Posted by: Jae | May 13, 2009

Bad trip

Bad trip. Bad trip. Bad trip.

Denied daw ang Second MR namin sa Dusit. Hence, jurisprudence na na pag ang manggagawa ay naglunsad ng peaceful protest action basta “embarrassing to the employer”, strike na yun.

Nagpuyat kang gumawa ng dokumento, at ginawa mo ito sa gitna ng mga meetings at pagpaplano para sa CARPER deadline, pero malalaman mong hindi pala ito nafile on time.

Nag-oorganisa ka ng forum na binagsakan naman at pinagpasyahan pagtulungang gawin, pero parang namamalimos ka ng pansin. As though ikaw wala kang ibang trabaho kundi mangulit sa text at tawag.

Sumasakit na ulo mo may deadline kang Appeal sa lunes, pero may byahe ka papuntang Bacolod sa Linggo. Na by the way kailangan ng powerpoint presentation. Sa Lunes, mula airport diretso Kongreso. May activity kasi. Something like that.

May gusto pang pumasok ng kaso, CLOA cancellation, samantalang tatlong kaso na ang tinanggap mo  sa loob ng isang gabing pulong sa harap ng DAR. Hindi ata naman nabibili ang Petition sa carinderia. Hindi naman ako robot, pabrika ng lomi at pleading, tambakan ng kaso tapos sa ibang bagay ay hindi naman kasali, hindi tinuturing na kabahagi.

Ewan.

Pagod na pagod na ako. Gusto ko na umiyak.

Mabuti nalang andyan si Yoyong Merida, ang magiting (at kunwari ay english-speaking) magsasaka ng Sumilao, na nagtetext ng “i miss my beatifol farm in Sumilao, San Vicente, Bukidnon, which i leave to go to Manila to fight for the right of the farmer,  so therefore that’s why i will work my farmtown in Facebook.”

Sige ako din Yoyong. Farmtown nalang ako. Mas masaya pa. Level 25 na ako. 

p.s. gusto ko lang mag-angst. siguro ay rereglahin lang ako. buburahin ko ito bukas.

Posted by: Jae | May 9, 2009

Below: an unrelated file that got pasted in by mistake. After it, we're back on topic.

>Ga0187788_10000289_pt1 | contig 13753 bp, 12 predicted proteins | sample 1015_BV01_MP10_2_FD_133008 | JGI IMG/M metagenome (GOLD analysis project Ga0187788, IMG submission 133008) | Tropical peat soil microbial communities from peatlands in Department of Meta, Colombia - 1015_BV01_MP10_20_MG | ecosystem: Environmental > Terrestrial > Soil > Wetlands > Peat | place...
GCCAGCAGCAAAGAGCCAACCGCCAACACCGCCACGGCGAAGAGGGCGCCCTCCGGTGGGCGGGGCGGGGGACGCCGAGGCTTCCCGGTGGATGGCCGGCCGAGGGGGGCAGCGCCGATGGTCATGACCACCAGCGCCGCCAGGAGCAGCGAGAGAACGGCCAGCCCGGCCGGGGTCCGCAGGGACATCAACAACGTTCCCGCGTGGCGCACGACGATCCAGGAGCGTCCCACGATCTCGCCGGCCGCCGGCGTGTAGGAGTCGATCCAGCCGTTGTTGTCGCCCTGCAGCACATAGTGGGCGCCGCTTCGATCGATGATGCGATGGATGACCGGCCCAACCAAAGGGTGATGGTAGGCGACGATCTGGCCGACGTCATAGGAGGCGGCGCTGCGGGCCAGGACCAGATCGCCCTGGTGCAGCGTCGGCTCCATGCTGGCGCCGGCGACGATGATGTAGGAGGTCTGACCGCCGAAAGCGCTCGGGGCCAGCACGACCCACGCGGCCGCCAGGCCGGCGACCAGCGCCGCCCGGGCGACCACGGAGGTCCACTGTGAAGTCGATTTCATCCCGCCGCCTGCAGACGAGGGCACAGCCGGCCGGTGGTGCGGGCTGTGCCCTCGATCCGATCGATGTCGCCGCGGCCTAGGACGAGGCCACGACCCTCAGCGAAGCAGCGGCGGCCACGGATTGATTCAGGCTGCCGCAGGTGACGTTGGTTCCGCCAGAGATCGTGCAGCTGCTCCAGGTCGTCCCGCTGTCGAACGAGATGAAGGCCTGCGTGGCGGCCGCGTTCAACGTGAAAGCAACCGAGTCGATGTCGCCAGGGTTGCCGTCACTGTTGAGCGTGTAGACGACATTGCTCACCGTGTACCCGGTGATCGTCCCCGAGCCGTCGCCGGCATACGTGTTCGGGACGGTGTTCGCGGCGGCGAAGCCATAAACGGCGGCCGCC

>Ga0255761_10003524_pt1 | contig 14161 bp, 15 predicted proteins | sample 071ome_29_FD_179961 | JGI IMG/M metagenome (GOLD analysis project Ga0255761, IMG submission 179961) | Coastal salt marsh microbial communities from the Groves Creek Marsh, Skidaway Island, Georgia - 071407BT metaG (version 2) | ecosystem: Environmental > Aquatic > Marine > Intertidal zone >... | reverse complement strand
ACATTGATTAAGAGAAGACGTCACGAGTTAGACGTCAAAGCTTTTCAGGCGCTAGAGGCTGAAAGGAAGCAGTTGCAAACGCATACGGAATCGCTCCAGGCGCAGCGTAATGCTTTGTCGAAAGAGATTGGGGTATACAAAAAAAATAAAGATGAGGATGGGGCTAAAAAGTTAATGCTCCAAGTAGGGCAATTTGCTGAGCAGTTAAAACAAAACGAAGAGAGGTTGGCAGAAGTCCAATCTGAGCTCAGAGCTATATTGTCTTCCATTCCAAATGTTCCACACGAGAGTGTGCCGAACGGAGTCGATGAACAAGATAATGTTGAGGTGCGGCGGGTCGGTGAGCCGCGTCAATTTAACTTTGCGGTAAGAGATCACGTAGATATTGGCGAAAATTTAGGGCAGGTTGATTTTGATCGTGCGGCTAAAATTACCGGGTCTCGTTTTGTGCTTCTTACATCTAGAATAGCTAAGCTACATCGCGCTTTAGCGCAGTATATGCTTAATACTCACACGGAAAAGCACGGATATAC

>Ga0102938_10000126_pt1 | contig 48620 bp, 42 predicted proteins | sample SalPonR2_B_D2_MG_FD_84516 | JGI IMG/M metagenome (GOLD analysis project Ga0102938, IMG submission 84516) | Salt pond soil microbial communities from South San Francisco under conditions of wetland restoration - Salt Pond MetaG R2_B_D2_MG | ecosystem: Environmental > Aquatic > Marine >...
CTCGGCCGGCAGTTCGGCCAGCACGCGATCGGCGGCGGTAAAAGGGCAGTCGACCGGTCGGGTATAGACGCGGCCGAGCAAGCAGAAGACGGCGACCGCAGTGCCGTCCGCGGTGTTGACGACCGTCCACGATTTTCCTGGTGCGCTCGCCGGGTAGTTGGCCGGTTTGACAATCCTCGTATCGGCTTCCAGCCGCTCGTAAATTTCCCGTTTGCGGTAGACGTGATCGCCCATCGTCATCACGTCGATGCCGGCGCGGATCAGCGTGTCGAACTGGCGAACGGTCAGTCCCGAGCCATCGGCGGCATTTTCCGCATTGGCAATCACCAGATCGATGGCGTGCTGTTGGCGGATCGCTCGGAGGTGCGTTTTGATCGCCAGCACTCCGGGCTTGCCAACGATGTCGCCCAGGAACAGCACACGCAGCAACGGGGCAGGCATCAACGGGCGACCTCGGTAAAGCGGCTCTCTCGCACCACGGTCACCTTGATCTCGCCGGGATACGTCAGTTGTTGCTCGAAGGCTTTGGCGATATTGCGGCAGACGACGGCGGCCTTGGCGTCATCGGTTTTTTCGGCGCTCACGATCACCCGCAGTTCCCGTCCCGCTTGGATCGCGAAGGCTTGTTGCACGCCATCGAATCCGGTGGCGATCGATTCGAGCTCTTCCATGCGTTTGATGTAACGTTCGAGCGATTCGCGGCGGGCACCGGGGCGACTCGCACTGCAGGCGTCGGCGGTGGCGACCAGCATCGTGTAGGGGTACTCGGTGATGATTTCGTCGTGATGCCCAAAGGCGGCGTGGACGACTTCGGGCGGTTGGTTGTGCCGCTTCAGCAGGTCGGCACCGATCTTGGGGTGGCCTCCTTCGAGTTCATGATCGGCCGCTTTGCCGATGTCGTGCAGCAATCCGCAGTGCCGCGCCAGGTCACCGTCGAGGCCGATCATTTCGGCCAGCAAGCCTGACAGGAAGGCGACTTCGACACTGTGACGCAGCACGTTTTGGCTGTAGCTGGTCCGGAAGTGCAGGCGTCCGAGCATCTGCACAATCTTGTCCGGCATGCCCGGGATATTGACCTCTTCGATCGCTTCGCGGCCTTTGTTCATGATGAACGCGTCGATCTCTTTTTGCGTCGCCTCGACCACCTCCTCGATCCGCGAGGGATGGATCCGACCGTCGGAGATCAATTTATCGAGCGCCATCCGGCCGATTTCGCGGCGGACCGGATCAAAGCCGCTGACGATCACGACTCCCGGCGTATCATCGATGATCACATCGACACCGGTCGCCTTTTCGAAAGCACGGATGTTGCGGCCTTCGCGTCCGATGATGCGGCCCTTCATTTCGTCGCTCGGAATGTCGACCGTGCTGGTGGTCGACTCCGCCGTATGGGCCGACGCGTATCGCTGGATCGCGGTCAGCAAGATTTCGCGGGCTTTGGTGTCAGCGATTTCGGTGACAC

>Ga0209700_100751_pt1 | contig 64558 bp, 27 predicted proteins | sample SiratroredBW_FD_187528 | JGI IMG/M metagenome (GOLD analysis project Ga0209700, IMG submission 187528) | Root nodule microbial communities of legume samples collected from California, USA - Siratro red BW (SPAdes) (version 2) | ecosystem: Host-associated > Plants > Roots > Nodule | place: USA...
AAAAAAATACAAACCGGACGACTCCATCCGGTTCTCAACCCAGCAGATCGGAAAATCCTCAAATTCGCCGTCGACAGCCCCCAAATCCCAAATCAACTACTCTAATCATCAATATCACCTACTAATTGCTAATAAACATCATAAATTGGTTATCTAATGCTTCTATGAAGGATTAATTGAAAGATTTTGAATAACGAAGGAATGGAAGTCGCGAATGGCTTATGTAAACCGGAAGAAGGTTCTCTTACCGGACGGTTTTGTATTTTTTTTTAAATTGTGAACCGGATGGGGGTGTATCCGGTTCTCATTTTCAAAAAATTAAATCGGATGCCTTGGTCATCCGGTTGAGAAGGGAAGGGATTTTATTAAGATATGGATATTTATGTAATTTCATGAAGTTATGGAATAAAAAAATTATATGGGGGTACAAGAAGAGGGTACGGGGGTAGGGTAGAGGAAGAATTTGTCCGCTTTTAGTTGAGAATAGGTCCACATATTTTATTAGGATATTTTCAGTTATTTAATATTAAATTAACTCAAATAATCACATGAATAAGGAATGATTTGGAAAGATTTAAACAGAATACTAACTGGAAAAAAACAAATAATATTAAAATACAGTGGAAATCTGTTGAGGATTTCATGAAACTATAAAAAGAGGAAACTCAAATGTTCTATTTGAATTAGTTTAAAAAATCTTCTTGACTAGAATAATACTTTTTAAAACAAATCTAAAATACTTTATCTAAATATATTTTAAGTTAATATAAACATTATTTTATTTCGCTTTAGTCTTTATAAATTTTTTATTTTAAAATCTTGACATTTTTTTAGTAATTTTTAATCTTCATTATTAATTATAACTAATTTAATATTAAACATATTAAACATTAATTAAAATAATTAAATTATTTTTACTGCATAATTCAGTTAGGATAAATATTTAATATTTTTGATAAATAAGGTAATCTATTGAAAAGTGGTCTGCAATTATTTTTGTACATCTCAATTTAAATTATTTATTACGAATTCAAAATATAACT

Warning

Women walking alone at night in the Trinoma area should beware. In the corner of Landmark Trinoma, a man in his early thirties would approach you and put his arm around you, while whispering that you should follow him if you do not want to be hurt. He would then force you to enter a waiting taxicab where his co-conspirator would be and they would divest you of your things.

Longer post on this soon. Still shaken. But everything is ok.

Posted by: Jae | May 8, 2009

Manny! Manny!

Nasaan ba ang parada at sasama ako.

Last Sunday was the first time I saw a boxing match in the big screen and in real time. Hell, it was the first time I saw a boxing match, period. You must know that I am the worst person in the world to bring to a sports match. Any sports match (except perhaps Cheerleading.) I’m the bored daughter and sister who would roll her eyes when her father and brother would whoop it up with the neighbors during Anejo-Shell games. I’m the annoying girlfriend who always needs a primer on the rules before every game, and asks explanations for the self-evident (i.e., “what does it mean when the timer buzzes?”)

But Sunday was different. Manny Pacquiao is different. That left hook made me an instant fan of Pacquiao and an instant fan of boxing. IT WAS AMAZING, UNBELIEVABLE AND OVER TOO SOON. I found myself  screaming with the rest of the audience, pumping my fist in the air, running home after to catch the news, watching the reruns, and getting into nightly post-fight loud rowdy discussions with the manginginom boys (i.e., “lupit ni pacquiao! WASAK, wasak si hatton!”).

Other people can get their panties in a bunch and pompously pontificate about the Filipino people’s crisis of hope and how we latch on to false heroes to make us forget our poverty and desperation. I say Sunday’s match was nothing if not technical genius and rare human achievement. Please don’t dilute it with your angst.

And a word about the National Anthem hoopla. Sabi nga ng pinsan kong 16-year=old na nag-aaral sa Saint Scho: CHILLAX. People are screwing our Constitution and the Bill of Rights and raiding the national coffers as we speak, and Martin Nievera’s rendition of Lupang Hinirang is generating national outrage? I’m not a fan of Martin (ayoko ng masyadong participatory body parts when singing), but really, a “test case” against him?

Anyway, all annoying nega vibes aside, Manny’s back! Yay! No, he doesn’t make me proud to be Filipino because I’m already proud to be Filipino. And no, he doesn’t give me “hope”, because ehrm, in the work I do, I live on hope taken with a dash of Gin Calamansi.

But he made me mighty happy last Sunday, and he made a fan out of me. I think that’s good enough reason to go out this weekend, find a Manny Party, and tell him, YOU’RE DA MAN.